FIG. 4 illustrates an example of optical modulation channel 20A. Referring to FIG. 4, optical modulation channel 20A includes acousto-optic modulator 40 and acousto-optic deflector 42. Optical modulation channel 20A modulates the intensity of light beam 14, including blanking light beam 14 when appropriate, in response to the voltage level of signal S1a. Acousto-optic deflector 42 deflects light beam 14 in response to the voltage level of signal S2a so that the beam may be directed to particular coordinates of a light reflecting medium, such as a rotating helix, as described in commonly assigned U.S. Pat. No. 5,854,613, LASER BASED 3D VOLUMETRIC DISPLAY SYSTEM, incorporated herein by reference. As shown in FIG. 5, optical modulation channel 20B is identical in construction to optical modulation channel 20A. However, acousto-optic modulator 40 and acousto-optic deflector 42 respond to the voltage levels of signals S1b and S2b, respectively.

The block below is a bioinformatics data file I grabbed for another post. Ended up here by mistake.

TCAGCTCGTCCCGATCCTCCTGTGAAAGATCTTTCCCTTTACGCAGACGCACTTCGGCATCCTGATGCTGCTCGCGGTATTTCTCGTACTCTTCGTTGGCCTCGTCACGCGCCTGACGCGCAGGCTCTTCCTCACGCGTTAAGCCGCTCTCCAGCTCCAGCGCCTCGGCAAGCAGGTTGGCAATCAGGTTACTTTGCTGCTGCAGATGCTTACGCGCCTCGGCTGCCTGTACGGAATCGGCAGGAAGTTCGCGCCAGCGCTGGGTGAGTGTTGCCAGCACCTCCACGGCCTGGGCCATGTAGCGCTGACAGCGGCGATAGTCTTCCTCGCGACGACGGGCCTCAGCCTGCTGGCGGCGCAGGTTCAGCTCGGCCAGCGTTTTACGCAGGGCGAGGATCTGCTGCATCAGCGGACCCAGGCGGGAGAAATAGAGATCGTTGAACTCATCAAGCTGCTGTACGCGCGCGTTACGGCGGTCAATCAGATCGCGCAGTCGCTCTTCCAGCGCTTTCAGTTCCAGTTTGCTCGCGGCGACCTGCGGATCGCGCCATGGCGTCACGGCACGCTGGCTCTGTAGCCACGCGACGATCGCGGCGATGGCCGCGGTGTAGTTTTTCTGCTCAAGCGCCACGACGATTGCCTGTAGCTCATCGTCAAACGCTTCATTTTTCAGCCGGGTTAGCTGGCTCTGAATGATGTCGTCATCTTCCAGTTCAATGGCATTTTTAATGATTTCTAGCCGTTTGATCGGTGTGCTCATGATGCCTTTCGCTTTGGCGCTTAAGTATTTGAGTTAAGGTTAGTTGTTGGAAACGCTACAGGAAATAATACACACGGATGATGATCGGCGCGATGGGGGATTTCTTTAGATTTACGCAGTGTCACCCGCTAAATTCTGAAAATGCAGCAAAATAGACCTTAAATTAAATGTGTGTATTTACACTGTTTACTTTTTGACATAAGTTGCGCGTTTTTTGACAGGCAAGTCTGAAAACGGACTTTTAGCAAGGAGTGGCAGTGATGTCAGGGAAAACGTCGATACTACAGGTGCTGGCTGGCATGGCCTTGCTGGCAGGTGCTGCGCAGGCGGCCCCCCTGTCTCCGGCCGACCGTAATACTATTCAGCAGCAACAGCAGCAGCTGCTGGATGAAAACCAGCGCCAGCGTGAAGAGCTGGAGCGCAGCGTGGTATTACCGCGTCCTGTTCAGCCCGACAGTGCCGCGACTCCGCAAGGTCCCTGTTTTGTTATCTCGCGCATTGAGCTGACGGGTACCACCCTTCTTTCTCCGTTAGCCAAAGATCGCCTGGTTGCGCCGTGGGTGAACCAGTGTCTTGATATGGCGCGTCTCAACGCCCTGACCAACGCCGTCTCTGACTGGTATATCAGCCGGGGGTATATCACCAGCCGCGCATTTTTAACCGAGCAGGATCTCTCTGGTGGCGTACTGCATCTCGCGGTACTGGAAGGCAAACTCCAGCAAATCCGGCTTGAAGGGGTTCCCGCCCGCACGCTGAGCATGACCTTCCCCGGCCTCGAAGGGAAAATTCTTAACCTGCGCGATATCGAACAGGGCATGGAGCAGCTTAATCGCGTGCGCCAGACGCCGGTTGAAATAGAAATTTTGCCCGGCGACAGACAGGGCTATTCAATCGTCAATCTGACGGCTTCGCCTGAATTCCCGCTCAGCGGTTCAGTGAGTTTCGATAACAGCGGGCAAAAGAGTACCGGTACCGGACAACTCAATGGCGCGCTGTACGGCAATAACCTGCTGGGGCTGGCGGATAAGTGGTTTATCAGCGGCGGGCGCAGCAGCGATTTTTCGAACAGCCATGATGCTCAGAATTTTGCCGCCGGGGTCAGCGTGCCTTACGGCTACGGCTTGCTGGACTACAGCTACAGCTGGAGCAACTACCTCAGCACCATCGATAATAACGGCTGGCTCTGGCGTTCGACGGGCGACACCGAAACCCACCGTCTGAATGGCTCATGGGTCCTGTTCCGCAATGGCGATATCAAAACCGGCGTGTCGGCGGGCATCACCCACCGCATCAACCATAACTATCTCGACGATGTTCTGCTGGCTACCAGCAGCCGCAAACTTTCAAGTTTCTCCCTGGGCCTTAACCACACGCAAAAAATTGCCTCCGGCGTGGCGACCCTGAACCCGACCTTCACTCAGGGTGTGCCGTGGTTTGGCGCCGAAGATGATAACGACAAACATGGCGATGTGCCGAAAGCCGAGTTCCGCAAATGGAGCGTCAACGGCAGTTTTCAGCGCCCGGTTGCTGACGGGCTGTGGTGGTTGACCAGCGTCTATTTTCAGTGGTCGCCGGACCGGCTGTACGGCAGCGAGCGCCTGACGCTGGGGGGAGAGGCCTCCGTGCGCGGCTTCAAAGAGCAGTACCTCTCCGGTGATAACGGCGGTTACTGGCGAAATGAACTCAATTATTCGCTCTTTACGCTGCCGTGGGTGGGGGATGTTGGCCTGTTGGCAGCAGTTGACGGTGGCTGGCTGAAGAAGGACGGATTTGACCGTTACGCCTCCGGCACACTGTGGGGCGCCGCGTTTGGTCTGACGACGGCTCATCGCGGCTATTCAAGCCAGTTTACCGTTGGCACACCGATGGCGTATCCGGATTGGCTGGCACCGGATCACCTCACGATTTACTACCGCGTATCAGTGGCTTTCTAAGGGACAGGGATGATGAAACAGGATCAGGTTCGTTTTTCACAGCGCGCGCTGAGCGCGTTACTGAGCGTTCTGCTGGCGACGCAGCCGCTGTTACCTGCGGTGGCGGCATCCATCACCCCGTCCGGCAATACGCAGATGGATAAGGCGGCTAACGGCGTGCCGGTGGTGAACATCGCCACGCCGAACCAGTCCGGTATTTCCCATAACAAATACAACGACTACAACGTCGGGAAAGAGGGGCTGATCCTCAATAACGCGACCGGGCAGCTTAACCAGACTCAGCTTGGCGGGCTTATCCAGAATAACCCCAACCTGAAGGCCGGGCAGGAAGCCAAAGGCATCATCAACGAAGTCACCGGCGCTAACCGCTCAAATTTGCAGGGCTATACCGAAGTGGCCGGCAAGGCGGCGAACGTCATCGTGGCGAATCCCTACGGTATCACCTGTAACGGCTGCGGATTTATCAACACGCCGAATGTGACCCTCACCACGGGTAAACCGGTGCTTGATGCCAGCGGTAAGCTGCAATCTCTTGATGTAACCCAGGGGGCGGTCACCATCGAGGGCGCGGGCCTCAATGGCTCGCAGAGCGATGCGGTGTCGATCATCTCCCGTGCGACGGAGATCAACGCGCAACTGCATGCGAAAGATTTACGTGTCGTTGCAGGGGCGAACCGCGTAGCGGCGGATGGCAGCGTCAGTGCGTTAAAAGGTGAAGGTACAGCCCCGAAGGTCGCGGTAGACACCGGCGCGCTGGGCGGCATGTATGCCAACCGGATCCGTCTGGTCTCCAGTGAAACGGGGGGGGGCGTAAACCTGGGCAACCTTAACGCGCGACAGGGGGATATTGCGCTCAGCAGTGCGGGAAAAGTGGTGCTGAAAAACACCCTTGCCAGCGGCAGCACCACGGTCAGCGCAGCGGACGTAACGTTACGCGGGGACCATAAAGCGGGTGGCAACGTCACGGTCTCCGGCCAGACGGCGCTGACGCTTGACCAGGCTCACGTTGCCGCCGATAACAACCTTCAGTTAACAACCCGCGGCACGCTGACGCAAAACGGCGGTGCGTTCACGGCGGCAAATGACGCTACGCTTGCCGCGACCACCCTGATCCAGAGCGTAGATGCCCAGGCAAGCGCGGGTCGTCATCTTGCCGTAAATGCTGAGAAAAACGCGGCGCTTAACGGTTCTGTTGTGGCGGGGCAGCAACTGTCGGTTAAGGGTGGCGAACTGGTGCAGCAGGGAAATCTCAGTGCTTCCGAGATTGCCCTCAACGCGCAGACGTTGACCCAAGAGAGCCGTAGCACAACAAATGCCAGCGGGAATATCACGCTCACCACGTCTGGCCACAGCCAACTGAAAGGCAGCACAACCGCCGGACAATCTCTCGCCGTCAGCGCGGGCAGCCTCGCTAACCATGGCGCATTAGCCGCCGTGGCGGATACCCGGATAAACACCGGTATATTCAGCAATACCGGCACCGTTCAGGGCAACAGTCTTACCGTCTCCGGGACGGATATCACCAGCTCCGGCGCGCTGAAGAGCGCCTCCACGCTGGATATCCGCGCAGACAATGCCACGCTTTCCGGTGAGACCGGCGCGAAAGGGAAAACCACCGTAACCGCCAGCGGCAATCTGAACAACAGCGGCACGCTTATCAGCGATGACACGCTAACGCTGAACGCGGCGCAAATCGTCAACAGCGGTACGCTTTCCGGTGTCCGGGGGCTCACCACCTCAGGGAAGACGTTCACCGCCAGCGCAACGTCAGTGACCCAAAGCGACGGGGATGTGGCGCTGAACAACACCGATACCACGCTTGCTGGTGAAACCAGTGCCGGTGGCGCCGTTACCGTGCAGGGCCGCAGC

The timing of the optical output signal from channels 20A and 20B is shown in FIG. 6, where Tγrepresents the refresh time. The refresh time is the period of time required to display all of the image voxels, and is generally about 0.05 seconds so that it is shorter than the flicker rate of human vision. The fill time is represented by τ, and n and (n+1) represent the time for the nth and (n+1)th voxels to be produced by the alternately output light signals 22A and 22 b from each of channels 20A and 20B, respectively. Tαis the active illumination time for each voxel, representing the on-time during which one of light signals 22A or 22B is alternately output from channels 20A or 20B, respectively. The time axis is represented by time, T, where T is the refresh time divided by the total number of voxels that comprise an image which is to be illuminated by light signals 22A and 22B. From FIG. 6, it may be appreciated that two voxels may be alternatively projected by light signals 22A and 22B, respectively, during the interval 2T. FIG. 6 illustrates the case where T=τ, and τ=Ta, the preferred operating mode of the present invention.